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Duke Ellington, Andy Warhol, And Yehudi Menuhin: A 1955 TV Collaboration

A still from Duke Ellington's appearance on "Music '55" with background illustrations by Andy Warhol.

From the department of Saturday-afternoon-discoveries-made-while-researching-something-else comes this interesting convergence of bandleader Duke Ellington with artist Andy Warhol, a few years before Warhol rocketed to fame in the art world. As a bonus, immediately afterwards Ellington performs a duet of his classic composition "Come Sunday" with world-renowned violinist Yehudi Menuhin.

Ellington was at what's historically been considered a career nadir in 1955 when he appeared on Stan Kenton's CBS variety show Music '55 (a summer replacement for Edward R. Murrow's iconic Person To Person program). Warhol had been working in commercial and advertising art since moving to New York City in 1949. According to Klaus Stratemann's invaluable book Duke Ellington: Day By Day And Film By Film, program producer and jazz fan Bob Bach specially commissioned Warhol to do the drawings that scroll by behind Ellington as he recites his urban-hipster fairy-tale "Pretty And The Wolf" (aka "Monologue"). The accompanying Warhol illustrations begin shortly after Ellington's introduction to the piece, starting around the 5:45 mark and ending at 7:50:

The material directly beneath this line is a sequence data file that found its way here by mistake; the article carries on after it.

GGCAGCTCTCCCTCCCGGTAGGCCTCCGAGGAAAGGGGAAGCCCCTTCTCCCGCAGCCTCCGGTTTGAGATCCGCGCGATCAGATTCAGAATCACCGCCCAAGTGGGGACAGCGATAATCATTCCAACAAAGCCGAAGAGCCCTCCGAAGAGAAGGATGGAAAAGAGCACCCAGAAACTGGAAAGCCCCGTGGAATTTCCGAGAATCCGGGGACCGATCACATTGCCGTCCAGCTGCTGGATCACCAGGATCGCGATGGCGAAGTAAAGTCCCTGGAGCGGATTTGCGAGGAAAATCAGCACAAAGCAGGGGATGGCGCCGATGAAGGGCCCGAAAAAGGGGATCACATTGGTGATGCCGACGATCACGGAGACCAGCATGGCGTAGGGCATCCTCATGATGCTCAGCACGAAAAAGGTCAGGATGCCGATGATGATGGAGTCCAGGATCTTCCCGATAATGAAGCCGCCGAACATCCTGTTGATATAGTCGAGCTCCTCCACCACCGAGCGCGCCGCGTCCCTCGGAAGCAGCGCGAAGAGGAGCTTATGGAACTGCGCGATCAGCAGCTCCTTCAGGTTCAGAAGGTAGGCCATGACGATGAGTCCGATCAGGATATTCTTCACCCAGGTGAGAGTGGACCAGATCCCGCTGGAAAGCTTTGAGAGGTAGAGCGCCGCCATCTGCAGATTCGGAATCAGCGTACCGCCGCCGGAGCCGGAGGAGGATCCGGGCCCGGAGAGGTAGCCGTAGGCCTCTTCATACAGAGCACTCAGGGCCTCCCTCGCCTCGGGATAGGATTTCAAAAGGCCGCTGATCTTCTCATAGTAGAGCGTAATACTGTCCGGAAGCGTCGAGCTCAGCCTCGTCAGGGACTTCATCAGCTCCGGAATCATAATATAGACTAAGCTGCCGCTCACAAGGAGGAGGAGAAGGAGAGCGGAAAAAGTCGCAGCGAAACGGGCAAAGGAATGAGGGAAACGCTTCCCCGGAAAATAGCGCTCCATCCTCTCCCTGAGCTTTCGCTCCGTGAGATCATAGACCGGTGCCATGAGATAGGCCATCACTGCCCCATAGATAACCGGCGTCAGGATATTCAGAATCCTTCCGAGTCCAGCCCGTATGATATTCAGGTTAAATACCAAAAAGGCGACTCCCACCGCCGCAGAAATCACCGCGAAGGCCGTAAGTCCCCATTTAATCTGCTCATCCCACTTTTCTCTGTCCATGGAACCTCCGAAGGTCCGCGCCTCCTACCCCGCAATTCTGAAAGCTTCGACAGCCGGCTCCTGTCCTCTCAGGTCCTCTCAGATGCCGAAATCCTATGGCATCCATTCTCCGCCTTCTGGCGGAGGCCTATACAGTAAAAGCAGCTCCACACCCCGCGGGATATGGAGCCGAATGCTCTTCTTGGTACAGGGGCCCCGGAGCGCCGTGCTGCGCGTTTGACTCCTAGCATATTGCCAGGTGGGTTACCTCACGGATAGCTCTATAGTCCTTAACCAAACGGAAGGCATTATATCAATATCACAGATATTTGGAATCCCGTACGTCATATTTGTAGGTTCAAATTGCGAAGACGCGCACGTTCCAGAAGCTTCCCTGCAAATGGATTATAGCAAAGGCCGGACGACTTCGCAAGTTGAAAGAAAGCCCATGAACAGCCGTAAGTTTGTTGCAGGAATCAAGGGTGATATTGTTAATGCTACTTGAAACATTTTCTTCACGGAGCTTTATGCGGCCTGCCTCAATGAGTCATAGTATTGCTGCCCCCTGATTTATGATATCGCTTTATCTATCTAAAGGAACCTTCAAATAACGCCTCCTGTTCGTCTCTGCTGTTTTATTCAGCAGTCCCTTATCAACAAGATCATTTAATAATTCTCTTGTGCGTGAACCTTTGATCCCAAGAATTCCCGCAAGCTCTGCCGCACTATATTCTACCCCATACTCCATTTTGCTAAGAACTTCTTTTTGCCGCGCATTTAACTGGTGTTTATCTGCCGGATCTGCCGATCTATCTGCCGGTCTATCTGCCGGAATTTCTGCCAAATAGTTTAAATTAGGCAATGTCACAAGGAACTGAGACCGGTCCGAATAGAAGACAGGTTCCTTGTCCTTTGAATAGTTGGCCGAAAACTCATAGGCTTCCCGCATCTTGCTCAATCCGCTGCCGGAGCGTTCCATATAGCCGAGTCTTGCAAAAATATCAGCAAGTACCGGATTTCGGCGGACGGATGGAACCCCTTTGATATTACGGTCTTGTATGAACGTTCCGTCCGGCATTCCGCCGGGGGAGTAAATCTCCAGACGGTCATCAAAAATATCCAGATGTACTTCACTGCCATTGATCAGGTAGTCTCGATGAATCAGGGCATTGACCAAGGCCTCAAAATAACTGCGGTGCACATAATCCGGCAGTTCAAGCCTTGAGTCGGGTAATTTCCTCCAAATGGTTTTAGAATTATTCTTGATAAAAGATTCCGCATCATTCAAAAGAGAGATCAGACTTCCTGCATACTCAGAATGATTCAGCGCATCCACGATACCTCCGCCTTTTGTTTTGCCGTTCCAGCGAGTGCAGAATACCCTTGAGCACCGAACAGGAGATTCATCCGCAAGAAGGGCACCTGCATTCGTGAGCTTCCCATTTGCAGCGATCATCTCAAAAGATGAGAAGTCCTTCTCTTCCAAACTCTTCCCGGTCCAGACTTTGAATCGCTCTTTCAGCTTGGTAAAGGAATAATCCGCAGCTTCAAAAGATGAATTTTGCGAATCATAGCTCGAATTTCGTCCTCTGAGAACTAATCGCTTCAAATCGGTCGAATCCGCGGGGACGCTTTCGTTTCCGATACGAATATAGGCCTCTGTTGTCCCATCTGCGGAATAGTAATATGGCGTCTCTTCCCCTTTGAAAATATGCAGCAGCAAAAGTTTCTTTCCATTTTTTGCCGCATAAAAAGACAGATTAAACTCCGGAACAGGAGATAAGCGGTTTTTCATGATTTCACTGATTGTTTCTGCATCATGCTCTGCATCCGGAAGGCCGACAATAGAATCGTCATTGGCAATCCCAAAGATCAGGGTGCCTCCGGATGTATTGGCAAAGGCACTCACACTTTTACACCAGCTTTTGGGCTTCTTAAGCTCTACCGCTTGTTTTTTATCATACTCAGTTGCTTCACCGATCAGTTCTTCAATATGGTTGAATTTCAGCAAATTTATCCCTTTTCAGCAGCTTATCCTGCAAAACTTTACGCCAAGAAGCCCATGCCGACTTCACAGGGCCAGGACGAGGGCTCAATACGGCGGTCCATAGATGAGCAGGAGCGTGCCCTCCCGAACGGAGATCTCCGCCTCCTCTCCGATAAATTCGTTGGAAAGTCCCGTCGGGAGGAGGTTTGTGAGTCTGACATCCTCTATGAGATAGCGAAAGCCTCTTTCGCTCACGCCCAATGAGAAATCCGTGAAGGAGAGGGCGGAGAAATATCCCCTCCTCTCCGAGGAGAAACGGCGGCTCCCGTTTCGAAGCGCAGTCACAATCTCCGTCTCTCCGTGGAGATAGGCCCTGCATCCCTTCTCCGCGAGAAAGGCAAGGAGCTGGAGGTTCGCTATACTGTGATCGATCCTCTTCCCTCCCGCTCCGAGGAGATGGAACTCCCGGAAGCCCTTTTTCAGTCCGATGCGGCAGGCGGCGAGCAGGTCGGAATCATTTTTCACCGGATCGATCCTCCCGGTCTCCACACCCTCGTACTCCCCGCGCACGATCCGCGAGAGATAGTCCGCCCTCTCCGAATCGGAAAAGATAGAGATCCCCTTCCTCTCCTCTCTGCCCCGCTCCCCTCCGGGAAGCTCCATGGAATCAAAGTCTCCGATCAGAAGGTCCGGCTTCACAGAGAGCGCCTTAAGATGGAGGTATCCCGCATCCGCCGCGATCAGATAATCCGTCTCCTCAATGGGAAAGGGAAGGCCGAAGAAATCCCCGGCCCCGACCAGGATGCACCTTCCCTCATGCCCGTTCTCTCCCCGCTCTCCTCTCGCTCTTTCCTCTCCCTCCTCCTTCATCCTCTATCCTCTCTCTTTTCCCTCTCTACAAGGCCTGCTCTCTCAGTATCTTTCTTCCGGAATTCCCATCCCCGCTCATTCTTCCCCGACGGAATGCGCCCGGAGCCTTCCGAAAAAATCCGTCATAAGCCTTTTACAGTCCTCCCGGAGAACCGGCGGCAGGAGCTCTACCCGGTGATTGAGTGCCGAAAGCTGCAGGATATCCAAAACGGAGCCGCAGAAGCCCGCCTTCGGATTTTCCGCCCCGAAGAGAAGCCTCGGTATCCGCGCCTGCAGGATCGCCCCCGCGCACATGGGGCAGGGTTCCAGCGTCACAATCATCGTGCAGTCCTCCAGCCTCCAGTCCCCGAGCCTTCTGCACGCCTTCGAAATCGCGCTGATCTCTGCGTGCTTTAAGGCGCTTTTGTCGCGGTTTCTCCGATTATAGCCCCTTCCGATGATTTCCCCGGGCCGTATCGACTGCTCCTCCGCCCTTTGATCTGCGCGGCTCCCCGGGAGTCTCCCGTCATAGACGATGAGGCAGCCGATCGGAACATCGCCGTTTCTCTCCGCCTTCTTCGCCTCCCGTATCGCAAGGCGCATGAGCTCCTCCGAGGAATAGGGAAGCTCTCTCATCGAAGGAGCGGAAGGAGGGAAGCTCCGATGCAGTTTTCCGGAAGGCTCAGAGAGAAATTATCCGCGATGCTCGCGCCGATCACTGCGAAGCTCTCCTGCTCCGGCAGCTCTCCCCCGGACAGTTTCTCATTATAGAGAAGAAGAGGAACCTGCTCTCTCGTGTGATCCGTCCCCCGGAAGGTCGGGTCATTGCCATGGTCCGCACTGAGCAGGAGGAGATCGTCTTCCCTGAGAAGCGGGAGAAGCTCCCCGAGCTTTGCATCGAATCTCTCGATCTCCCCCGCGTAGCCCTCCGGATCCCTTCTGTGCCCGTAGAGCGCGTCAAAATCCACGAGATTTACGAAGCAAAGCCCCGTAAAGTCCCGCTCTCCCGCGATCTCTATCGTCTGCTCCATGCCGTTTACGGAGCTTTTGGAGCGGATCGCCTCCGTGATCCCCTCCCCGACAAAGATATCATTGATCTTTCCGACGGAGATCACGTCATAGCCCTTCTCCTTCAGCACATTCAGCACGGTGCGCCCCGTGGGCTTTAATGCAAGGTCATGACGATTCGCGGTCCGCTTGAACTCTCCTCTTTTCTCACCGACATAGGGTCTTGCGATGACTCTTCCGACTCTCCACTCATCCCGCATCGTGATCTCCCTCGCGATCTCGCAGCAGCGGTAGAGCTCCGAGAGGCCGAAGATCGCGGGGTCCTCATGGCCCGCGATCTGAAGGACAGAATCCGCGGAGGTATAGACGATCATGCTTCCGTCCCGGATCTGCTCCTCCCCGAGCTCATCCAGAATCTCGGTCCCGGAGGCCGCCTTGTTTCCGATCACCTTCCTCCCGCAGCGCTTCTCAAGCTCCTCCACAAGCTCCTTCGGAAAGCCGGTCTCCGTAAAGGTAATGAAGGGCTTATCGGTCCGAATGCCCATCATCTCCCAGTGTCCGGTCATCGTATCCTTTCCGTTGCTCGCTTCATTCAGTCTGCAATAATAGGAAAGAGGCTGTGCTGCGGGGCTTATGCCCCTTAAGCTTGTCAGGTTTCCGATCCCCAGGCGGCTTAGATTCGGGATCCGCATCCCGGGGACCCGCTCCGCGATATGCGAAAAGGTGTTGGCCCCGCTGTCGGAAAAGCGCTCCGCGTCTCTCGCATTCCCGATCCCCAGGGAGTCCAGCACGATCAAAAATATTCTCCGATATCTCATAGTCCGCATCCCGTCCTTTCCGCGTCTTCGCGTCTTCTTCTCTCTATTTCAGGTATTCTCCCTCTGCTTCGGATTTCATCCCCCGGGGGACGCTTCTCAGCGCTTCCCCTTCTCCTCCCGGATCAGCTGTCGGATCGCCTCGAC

Warhol's 1950s visual links to the jazz world have been noted before, but this is the first time that I've come across this particular connection.

If you keep watching, at the conclusion of "Pretty And The Wolf" Ellington welcomes violinist Yehudi Menuhin to the stage, and the two proceed to perform "Come Sunday," Duke's beautiful piece from Black, Brown And Beige. Menuhin seems to have been an exception to the program's jazz-oriented roster of guests that summer, which included Cab Calloway, Ella Fitzgerald, Hoagy Carmichael, Harold Arlen, Count Basie, and the Dave Brubeck Quartet.

There's much more about Ellington's appearance on Music '55 and the program itself in Stratemann's book on pages 357-359, including a note that CBS musical consultant Leonard Feather and several others had originally pitched Ellington to be the program's host. Music '55 failed to do enough ratings or advertising business to be picked up by CBS after its summer run, but you can see the episode above in its entirety, as well as another one on YouTube:

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